Or rather he's not. He doesn't shake and he can't move.
He has Parkinson's Disease.
A little while ago, a friend of mine asked if my father was dead. Apparently I don't talk about him much. And it made me realise that I tend to use the collective noun "my mum" when I really mean "my parents".
And, mostly, Parkinson's is why.
When he was diagnosed I was about twenty and he was fifty-five. That's early-ish for a diagnosis, but not unheard of and doesn't put him in the Michael J Fox category of early-onset Parkinson's at all. We are lucky. To be honest it was a relief. I'd noticed things were wrong and although I'd never have said it out loud for fear of making it true, I thought it was Alzheimer's or a brain tumour, or something, I thought, truly debilitating and awful.
Something that was going to take away my dad.
Which is ironic. Because that's precisely what Parkinson's is doing. Slowly, yes, but inexorably nonetheless.
As I say, he's neither a mover nor a shaker. If you think of Parkinson's you probably think of old men with wobbly hands. He doesn't do that. He doesn't have a tremor, doesn't shake or shudder. Instead he has a freeze. The messages from his brain to his legs just don't get through and so, from time to time, three or four times a day, he can't move. He's stuck, for minutes rather than hours, but long, agonising, frustrating minutes while he counts, out loud, like a toddler with a new skill, willing his feet to carry him where he wants to go, his knees to bend, his legs to swing at the hip as they used to so thoughtlessly.
And it's not just his legs messages don't get to. His hands don't really work either. His writing, never what you might call legible, is now spidery: weak and nearly as painful to read as it must be to write. His mouth doesn't work, so he mumbles, and dribbles, and makes people shy away from him in the street, or look the other way, or just get cross and frustrated as he holds up an entire conversation trying to get the right words out at a level that can be heard. In the night, when he stops taking the two-hourly drugs that make any movement possible, all movement ceases, and he is totally reliant on my mum, a carer rather than a wife.
He doesn't read this blog and I wouldn't be saying any of this if he did. But he isn't, in so many ways, my dad any more. He's my dad, so obviously he's always been annoying and frustrating and embarrassing. But he was also charming and witty and sparky, given to random flights of fancy and appalling puns. He's still the same, but he's lost the ability to communicate the spark that made him such great company. His dad jokes are inaudible, his frolics of imagination unfollowable. He's an unbelievably adoring grandfather, but one who can't pick them up for fear of dropping them.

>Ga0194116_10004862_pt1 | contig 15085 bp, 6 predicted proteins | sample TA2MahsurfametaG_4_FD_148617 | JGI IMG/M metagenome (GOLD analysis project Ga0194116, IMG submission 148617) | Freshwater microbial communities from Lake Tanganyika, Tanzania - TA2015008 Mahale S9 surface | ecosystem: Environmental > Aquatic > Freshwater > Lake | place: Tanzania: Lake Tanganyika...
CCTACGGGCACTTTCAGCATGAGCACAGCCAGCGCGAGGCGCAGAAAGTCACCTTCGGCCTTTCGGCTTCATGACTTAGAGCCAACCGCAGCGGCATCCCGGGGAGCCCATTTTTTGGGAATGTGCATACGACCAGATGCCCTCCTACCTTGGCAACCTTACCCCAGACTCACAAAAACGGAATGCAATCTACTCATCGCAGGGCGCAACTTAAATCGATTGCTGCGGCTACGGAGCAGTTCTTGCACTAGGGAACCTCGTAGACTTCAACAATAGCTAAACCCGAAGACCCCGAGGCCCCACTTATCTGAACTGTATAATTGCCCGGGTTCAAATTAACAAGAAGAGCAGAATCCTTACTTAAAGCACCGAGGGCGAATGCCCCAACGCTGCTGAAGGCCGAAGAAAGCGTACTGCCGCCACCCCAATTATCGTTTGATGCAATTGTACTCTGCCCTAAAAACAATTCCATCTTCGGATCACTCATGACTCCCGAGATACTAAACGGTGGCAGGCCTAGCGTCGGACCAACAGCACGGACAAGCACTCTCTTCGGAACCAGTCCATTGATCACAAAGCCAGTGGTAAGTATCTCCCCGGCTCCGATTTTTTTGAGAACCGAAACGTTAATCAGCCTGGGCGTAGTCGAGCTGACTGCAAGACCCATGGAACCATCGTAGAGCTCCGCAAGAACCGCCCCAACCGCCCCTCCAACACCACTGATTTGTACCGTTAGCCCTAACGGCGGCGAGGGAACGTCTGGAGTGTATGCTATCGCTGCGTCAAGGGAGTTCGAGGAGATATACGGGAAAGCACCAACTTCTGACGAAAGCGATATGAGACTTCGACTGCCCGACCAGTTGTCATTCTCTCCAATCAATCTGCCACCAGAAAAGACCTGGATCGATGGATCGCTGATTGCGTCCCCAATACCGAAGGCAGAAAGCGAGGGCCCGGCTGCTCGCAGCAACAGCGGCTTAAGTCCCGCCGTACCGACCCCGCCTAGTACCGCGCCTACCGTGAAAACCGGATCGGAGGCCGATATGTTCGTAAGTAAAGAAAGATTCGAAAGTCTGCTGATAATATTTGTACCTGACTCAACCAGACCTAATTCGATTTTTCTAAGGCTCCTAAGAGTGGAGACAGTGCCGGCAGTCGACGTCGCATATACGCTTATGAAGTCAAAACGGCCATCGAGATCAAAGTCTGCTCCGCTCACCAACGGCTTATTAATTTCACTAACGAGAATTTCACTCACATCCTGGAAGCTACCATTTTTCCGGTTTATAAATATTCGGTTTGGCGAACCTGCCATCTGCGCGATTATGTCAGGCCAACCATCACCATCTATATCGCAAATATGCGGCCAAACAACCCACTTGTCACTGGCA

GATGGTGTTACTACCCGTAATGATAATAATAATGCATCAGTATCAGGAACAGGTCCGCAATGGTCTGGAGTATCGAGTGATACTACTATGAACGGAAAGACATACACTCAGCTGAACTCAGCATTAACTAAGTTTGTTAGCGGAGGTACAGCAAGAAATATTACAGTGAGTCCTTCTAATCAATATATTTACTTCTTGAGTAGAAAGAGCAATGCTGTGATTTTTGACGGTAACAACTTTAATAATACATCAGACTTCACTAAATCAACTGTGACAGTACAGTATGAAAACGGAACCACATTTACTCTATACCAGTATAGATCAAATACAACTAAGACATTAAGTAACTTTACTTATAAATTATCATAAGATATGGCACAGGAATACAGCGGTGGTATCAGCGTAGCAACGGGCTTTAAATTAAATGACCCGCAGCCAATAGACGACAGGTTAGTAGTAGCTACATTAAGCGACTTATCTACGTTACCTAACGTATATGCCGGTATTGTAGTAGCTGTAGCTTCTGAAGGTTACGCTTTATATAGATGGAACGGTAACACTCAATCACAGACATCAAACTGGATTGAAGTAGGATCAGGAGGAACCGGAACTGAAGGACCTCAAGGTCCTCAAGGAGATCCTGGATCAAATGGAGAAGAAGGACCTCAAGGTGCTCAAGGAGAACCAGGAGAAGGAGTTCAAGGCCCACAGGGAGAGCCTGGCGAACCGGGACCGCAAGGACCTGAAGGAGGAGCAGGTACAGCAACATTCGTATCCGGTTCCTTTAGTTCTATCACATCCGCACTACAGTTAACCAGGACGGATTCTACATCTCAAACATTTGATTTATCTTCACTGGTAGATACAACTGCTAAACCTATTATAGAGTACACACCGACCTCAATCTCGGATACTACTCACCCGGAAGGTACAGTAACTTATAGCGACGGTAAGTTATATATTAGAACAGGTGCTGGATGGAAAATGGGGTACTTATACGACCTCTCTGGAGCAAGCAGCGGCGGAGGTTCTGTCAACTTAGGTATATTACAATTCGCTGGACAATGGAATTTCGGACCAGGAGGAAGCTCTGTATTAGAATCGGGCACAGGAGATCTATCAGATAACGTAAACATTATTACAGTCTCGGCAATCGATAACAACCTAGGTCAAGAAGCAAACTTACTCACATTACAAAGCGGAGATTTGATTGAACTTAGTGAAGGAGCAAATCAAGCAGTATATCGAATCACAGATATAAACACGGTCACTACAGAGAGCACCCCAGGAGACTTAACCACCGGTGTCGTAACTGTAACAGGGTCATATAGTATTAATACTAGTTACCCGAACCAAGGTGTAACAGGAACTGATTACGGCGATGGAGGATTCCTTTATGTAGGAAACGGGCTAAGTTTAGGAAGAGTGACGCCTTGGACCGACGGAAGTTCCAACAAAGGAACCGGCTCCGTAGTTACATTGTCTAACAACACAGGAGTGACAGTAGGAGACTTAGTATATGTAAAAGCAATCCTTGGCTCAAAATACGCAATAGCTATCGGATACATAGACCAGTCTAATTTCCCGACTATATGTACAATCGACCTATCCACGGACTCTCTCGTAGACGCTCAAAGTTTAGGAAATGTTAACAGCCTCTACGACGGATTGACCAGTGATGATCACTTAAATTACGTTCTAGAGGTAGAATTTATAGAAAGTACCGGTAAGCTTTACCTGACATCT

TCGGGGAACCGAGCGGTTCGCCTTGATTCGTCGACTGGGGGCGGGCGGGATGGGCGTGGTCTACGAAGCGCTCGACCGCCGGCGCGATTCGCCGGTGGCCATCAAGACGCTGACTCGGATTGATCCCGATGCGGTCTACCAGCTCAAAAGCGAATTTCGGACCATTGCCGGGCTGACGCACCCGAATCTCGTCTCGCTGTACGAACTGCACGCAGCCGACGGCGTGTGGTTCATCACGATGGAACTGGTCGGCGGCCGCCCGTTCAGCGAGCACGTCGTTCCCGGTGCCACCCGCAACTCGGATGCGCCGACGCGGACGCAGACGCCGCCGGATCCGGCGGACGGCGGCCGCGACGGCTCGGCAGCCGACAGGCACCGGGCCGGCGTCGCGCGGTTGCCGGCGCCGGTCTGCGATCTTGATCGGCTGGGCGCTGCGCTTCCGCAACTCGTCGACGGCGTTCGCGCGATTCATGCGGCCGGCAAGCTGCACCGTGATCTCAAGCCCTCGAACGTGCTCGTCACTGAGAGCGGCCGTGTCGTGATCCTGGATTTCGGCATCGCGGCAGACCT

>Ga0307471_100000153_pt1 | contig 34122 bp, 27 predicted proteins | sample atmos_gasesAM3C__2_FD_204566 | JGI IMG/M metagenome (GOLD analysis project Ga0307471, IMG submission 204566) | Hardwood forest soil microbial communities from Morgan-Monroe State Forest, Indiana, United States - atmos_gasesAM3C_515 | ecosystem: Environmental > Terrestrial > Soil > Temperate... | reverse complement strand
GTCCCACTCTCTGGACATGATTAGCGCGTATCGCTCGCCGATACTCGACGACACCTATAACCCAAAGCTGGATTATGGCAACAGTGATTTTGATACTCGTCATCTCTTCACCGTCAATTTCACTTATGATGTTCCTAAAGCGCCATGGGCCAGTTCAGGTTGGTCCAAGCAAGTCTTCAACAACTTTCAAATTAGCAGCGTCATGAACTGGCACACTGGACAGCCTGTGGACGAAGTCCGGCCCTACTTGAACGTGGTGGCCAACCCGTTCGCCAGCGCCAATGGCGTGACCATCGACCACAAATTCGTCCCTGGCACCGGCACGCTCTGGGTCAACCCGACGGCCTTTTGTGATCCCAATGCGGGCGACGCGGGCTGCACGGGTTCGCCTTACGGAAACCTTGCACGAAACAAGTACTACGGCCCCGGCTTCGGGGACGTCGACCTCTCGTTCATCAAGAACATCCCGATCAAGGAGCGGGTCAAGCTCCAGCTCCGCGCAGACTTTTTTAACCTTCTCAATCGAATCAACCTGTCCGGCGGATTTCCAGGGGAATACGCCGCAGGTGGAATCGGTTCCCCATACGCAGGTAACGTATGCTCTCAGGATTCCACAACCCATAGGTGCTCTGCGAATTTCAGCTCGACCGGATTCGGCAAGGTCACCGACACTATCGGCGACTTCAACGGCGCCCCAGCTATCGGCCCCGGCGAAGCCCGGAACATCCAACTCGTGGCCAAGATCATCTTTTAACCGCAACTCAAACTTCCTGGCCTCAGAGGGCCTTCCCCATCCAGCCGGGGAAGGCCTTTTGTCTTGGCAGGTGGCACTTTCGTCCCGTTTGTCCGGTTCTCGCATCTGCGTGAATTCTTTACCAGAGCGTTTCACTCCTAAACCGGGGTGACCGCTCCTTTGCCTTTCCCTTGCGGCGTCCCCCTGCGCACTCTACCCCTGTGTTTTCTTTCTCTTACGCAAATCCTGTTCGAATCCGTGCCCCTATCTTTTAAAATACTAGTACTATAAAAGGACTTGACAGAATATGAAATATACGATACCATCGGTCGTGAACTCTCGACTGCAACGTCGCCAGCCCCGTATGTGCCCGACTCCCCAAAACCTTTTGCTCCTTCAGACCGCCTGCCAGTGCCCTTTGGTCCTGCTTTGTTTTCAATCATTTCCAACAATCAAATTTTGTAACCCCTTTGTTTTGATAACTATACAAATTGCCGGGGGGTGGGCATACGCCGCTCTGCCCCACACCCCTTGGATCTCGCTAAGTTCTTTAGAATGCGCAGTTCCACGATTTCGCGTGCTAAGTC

And if he's been taken from me and my children, how much more has he been taken from my mother, at a stage of their lives where they were looking forward to his retirement and freedom from children? I asked her once, early on, how she felt. She said, "I promised to love him for better or worse, in sickness and in health. We didn't plan for this, we didn't want it, but I made a promise and I'm going to keep it".
Parkinson's is not fatal. He could, and should, live a normal life span. It is his seventieth birthday this year, his allotted three score years and ten, and we have a big party planned. He will be brilliant, I know. All his effort will go into hiding, as much as possible, the effects of this disease. He will, insofar as possible, speak up, not mumble, stand straight, take the drugs that keep him moving, and this will, in the days that follow, take its toll. And we will watch, and worry and try not to think about the Parkinson's related dementia that might, one day, add another symptom to his personal list.
I realise, even in writing this, that I am lucky. It is just Parkinson's. It won't kill him, and for the moment, it isn't taking his mind. But it is taking his body and his spirit, and it has already taken the dad I knew growing up.
Apparently I don't talk about my dad much, but then if I don't, who will?
This week is Parkinson's awareness week. One person in 500 in the UK has Parkinson's. Even if you or they don't know it, you will know someone with it. It may be more or less debilitating than it is for my dad, but it will, regardless, have changed their lives and the lives of everyone who knows them. It will therefore come as no surprise to you that my charity for this month is the Cure Parkinson's Trust. You may well have heard of The Parkinson's Disease Society which does an amazing job of raising awareness and supporting my dad and others with the disease, but wouldn't it be amazing if their support wasn't needed ever again?